Disney's wokeness continues as they recently labeled iconic characters Tinker Bell and Captain Hook of the classic 1953 animated film Peter Pan as "potentially problematic" in a new report, according to The New York Times.
Tinker Bell and Captain Hook are reportedly seen as perpetuating negative stereotypes and fall under the category of characters who could require a disclaimer on the Disney+ streaming service, the report indicates.
Disney sees Tinker Bell as problematic because there are moments in the movie where she is "body-conscious" and is jealous of the attention Peter Pan gives to Wendy.
Captain Hook is seen as problematic because the prosthetic hook he wears in place of his hand apparently shows prejudice against disabled people because of his villainous nature, according to the article.
Disney executives told The New York Times that the company created a team called "Stories Matter" who were tasked with combing through Disney movies and flagging them for potential problematic characters.
"Stories shape how we see ourselves and everyone around us. So as storytellers, we have the power and responsibility to not only uplift and inspire, but also consciously, purposefully and relentlessly champion the spectrum of voices and perspectives in our world," Disney's Stories Matter Team says on its website.
"As part of our ongoing commitment to diversity and inclusion, we are in the process of reviewing our library and adding advisories to content that includes negative depictions or mistreatment of people or cultures. Rather than removing this content, we see an opportunity to spark conversation and open dialogue on history that affects us all. We also want to acknowledge that some communities have been erased or forgotten altogether, and we're committed to giving voice to their stories as well."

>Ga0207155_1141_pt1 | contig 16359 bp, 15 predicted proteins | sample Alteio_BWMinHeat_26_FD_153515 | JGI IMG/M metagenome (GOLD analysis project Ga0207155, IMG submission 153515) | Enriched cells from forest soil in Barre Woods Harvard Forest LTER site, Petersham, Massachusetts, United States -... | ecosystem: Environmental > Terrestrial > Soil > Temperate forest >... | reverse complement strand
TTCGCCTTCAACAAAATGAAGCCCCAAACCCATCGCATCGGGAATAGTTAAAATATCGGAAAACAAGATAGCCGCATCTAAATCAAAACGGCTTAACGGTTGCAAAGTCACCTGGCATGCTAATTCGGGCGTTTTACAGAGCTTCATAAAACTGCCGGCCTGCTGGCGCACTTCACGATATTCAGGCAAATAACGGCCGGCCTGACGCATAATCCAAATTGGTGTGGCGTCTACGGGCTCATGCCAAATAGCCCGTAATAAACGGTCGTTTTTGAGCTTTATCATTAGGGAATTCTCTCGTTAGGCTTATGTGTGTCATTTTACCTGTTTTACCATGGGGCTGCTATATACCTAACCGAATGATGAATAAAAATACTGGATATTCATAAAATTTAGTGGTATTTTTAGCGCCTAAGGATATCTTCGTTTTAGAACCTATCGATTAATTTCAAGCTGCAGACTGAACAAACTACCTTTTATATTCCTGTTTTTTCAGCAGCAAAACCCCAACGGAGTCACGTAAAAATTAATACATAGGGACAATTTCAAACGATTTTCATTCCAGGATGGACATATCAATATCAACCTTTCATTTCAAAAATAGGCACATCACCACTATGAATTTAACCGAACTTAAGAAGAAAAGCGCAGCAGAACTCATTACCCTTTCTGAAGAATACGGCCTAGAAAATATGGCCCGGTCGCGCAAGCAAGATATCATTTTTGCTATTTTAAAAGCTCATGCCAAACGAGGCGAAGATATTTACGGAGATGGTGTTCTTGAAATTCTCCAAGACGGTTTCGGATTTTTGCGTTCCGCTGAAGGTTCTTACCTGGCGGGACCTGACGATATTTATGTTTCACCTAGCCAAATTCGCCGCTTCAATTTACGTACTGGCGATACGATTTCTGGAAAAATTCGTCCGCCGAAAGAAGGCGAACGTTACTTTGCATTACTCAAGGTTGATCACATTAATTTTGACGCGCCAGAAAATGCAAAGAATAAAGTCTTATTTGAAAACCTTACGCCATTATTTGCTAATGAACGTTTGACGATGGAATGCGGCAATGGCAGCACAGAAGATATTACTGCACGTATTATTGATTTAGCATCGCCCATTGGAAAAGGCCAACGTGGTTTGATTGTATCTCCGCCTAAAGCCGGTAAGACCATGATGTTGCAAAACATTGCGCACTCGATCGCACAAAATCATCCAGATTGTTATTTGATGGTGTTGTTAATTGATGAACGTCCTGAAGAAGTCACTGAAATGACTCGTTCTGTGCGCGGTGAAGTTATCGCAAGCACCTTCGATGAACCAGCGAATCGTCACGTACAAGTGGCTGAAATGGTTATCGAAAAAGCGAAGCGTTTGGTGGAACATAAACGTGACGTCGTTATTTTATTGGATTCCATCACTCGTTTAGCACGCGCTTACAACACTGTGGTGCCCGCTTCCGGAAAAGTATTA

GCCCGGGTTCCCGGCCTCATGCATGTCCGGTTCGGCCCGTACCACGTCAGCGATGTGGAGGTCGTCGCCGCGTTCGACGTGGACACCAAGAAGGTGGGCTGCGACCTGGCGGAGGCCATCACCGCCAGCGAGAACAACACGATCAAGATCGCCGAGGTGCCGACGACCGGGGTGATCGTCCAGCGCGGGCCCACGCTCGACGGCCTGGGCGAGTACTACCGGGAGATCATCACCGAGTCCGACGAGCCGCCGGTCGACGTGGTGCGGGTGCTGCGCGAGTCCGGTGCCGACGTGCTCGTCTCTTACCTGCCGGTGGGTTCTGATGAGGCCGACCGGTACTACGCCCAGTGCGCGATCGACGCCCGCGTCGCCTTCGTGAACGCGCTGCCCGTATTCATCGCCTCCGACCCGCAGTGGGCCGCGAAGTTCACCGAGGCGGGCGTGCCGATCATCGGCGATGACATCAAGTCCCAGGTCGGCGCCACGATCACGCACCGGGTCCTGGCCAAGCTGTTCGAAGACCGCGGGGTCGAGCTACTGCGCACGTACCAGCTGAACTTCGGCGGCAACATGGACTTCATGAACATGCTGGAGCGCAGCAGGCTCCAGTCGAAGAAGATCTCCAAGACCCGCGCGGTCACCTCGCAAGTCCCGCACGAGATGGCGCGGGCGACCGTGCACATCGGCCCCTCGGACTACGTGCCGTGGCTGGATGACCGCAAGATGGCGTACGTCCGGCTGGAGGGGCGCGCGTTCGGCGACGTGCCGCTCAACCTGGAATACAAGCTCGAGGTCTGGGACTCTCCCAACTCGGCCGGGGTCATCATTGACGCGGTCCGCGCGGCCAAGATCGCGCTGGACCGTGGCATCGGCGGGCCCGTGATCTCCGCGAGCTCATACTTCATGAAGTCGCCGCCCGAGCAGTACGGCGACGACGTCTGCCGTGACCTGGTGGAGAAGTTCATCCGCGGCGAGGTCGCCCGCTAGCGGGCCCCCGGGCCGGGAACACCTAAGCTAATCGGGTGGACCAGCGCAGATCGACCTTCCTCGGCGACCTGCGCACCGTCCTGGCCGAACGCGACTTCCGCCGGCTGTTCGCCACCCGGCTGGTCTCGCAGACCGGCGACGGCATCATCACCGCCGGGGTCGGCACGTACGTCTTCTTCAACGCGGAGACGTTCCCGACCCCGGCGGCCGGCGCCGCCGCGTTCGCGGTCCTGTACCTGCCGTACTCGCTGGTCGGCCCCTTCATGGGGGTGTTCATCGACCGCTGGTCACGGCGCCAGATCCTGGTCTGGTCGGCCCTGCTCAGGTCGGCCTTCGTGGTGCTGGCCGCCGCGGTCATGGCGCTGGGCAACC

"We can't change the past, but we can acknowledge it, learn from it and move forward together to create a tomorrow that today can only dream of," the Stories Matter Team says.
Other characters and movies targeted by Disney include Ursula of The Little Mermaid, Dumbo, and the Aristocats.
Disney says that Ursula's flamboyant behavior is potentially homophobic as she comes across as "queer-coded," according to the Times article. The report says that Ursula's dark complexion and light-purplish skin tone could be seen to critics as racist.
The team notes that a crow murder in Dumbo is a "homage to racist minstrel shows, where white performers with blackened faces and tattered clothing imitated and ridiculed enslaved Africans on Southern plantations."
In Aristocats, a cat with slanted eyes and buck teeth is described by the team as "a racist caricature of East Asian peoples," according to the report.
The following advisory will appear on content flagged by Disney, which will appear before the film is played:
"This program includes negative depictions and/or mistreatment of people or cultures. These stereotypes were wrong then and are wrong now. Rather than remove this content, we want to acknowledge its harmful impact, learn from it and spark conversation to create a more inclusive future together," the advisory reads. "Disney is committed to creating stories with inspirational and aspirational themes that reflect the rich diversity of the human experience around the globe."